After looking at simple metrics like new customers and performance by segment (evaluating performance at a 10 foot level), you need to step back, and evaluate performance at a 10,000 foot level.
I always start with what I call a "comp segment analysis". You've heard me say this several times, but I am surprised that I've yet to see one person perform this analysis in my travels over the past five years ... not one single person mentioning it on Twitter, not one person in the blogosphere, or at any conference I've been to ... not one.
I like to look at customers who purchased exactly two times last year ... in some cases, I'll add a 0-3 month recency filter to the query, but overall, I like to look at customers who purchased exactly 2 times last year.
Say we're looking at the month of February. I will freeze the file as of 1/31, and identify all customers with exactly two purchases in the year prior to 1/31. Then, I simply calculate the average amount each customer spent from 2/1 - 2/28.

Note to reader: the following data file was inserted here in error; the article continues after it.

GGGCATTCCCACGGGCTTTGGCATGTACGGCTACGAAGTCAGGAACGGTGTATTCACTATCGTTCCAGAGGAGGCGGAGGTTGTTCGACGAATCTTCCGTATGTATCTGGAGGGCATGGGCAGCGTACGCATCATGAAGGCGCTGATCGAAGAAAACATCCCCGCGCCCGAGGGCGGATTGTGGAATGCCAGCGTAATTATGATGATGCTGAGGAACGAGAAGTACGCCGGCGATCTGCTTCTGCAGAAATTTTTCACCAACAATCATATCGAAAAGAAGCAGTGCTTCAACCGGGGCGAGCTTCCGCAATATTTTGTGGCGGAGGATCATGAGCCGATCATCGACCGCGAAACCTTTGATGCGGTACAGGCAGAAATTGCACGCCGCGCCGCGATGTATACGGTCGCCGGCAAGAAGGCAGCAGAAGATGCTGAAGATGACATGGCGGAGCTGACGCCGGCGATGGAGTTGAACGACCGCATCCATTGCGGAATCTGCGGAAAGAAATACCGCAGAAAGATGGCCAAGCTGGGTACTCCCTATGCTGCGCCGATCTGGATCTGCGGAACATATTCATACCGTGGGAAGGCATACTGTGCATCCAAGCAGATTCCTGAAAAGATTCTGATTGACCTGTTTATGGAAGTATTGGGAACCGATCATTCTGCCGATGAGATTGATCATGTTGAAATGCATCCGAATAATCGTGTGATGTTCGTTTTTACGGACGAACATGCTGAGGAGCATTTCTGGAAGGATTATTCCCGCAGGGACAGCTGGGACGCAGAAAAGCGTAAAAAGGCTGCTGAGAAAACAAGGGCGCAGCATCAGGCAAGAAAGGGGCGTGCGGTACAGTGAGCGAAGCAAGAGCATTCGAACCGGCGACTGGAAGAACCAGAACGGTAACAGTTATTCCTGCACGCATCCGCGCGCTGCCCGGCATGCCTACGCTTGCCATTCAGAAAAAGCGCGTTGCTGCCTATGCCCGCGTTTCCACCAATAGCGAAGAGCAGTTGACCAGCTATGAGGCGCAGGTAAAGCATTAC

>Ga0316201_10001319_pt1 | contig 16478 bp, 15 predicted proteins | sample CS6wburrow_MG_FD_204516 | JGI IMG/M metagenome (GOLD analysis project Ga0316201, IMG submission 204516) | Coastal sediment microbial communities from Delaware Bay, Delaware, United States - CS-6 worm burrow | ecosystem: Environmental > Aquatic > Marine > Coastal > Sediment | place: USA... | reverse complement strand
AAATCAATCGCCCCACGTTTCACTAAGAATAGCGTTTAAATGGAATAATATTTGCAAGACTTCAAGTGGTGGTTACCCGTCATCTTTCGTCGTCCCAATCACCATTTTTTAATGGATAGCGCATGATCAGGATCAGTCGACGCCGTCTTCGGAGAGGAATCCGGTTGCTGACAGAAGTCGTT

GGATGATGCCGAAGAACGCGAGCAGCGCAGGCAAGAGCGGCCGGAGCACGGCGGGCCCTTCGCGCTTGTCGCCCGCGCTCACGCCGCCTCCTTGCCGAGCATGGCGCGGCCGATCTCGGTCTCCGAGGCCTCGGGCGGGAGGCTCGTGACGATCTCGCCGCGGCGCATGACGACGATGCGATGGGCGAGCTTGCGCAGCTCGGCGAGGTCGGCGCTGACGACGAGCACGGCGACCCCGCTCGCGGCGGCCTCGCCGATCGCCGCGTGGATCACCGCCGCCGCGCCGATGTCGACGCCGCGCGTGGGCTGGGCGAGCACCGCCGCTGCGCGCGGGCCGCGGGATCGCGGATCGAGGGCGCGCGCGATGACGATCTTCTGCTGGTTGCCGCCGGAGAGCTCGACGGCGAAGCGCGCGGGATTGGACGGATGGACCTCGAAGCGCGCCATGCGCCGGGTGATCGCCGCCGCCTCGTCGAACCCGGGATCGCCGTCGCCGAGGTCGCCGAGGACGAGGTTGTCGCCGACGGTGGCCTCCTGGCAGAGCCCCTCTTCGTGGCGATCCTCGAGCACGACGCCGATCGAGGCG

It's not a difficult analysis.
It is a revealing analysis.
Here's an example. Tell me what you see going on here:
In this case, comp segment performance is down by about 6%, so that's not good. However, look at the "Existing Comp" and "New Comp" columns. Existing items are performing reasonably well, heck, they're even outperforming last year.
In this example, new items are the problem ... performance is bad, very, very bad, and has gotten worse each of the past six years.
Have you done this analysis?
Like I said, I've yet to run across anybody who does this. In this case, the marketer pinpoints the problem with performance. It isn't landing pages. It isn't offers in email campaigns. It isn't long-tail search performance. It isn't channel shift. It is a merchandising issue, one being driven by an inability to either create new items, or one being driven by terrible performance among new items.
Run the analysis. Let us know what you learn. If you don't have the resources to run this analysis, give me a holler, I'll do it for you.